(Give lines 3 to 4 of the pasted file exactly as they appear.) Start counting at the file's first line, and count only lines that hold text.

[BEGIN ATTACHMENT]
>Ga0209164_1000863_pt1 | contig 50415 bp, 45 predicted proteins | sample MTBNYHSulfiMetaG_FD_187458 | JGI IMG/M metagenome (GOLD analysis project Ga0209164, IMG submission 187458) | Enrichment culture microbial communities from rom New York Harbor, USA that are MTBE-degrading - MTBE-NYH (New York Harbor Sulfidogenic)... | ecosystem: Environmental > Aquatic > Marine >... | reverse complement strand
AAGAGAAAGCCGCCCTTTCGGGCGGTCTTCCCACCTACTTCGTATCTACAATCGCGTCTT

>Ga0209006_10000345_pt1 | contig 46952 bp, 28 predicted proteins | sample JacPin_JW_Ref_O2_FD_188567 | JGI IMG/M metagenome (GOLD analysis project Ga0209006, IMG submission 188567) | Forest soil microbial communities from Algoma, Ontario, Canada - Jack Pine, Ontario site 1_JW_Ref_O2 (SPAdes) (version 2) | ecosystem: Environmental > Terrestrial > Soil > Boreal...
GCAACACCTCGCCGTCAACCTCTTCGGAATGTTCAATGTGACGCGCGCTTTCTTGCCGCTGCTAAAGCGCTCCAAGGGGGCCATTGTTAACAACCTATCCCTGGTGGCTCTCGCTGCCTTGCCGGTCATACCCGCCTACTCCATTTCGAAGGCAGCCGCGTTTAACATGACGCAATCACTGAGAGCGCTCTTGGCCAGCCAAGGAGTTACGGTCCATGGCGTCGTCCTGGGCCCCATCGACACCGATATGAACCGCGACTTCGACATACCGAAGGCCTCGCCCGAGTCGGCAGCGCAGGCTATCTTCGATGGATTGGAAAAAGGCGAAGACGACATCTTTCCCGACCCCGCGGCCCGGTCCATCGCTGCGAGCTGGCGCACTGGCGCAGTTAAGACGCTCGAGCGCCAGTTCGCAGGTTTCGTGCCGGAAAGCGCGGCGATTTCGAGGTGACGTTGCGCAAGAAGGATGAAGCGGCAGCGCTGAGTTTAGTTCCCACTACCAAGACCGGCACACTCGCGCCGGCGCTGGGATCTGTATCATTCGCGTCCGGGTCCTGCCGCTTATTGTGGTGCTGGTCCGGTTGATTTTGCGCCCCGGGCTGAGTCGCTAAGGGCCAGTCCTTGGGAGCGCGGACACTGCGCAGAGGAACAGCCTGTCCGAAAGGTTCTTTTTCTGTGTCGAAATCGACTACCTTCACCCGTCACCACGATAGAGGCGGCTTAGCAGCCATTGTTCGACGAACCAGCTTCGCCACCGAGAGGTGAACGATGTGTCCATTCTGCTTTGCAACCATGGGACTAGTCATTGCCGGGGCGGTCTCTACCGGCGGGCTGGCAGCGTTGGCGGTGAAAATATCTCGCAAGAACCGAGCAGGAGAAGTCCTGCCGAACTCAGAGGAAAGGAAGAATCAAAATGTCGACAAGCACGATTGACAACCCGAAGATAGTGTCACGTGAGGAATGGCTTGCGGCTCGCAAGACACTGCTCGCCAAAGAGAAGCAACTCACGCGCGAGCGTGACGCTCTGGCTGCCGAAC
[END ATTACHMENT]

>Ga0209006_10000345_pt1 | contig 46952 bp, 28 predicted proteins | sample JacPin_JW_Ref_O2_FD_188567 | JGI IMG/M metagenome (GOLD analysis project Ga0209006, IMG submission 188567) | Forest soil microbial communities from Algoma, Ontario, Canada - Jack Pine, Ontario site 1_JW_Ref_O2 (SPAdes) (version 2) | ecosystem: Environmental > Terrestrial > Soil > Boreal...
GCAACACCTCGCCGTCAACCTCTTCGGAATGTTCAATGTGACGCGCGCTTTCTTGCCGCTGCTAAAGCGCTCCAAGGGGGCCATTGTTAACAACCTATCCCTGGTGGCTCTCGCTGCCTTGCCGGTCATACCCGCCTACTCCATTTCGAAGGCAGCCGCGTTTAACATGACGCAATCACTGAGAGCGCTCTTGGCCAGCCAAGGAGTTACGGTCCATGGCGTCGTCCTGGGCCCCATCGACACCGATATGAACCGCGACTTCGACATACCGAAGGCCTCGCCCGAGTCGGCAGCGCAGGCTATCTTCGATGGATTGGAAAAAGGCGAAGACGACATCTTTCCCGACCCCGCGGCCCGGTCCATCGCTGCGAGCTGGCGCACTGGCGCAGTTAAGACGCTCGAGCGCCAGTTCGCAGGTTTCGTGCCGGAAAGCGCGGCGATTTCGAGGTGACGTTGCGCAAGAAGGATGAAGCGGCAGCGCTGAGTTTAGTTCCCACTACCAAGACCGGCACACTCGCGCCGGCGCTGGGATCTGTATCATTCGCGTCCGGGTCCTGCCGCTTATTGTGGTGCTGGTCCGGTTGATTTTGCGCCCCGGGCTGAGTCGCTAAGGGCCAGTCCTTGGGAGCGCGGACACTGCGCAGAGGAACAGCCTGTCCGAAAGGTTCTTTTTCTGTGTCGAAATCGACTACCTTCACCCGTCACCACGATAGAGGCGGCTTAGCAGCCATTGTTCGACGAACCAGCTTCGCCACCGAGAGGTGAACGATGTGTCCATTCTGCTTTGCAACCATGGGACTAGTCATTGCCGGGGCGGTCTCTACCGGCGGGCTGGCAGCGTTGGCGGTGAAAATATCTCGCAAGAACCGAGCAGGAGAAGTCCTGCCGAACTCAGAGGAAAGGAAGAATCAAAATGTCGACAAGCACGATTGACAACCCGAAGATAGTGTCACGTGAGGAATGGCTTGCGGCTCGCAAGACACTGCTCGCCAAAGAGAAGCAACTCACGCGCGAGCGTGACGCTCTGGCTGCCGAAC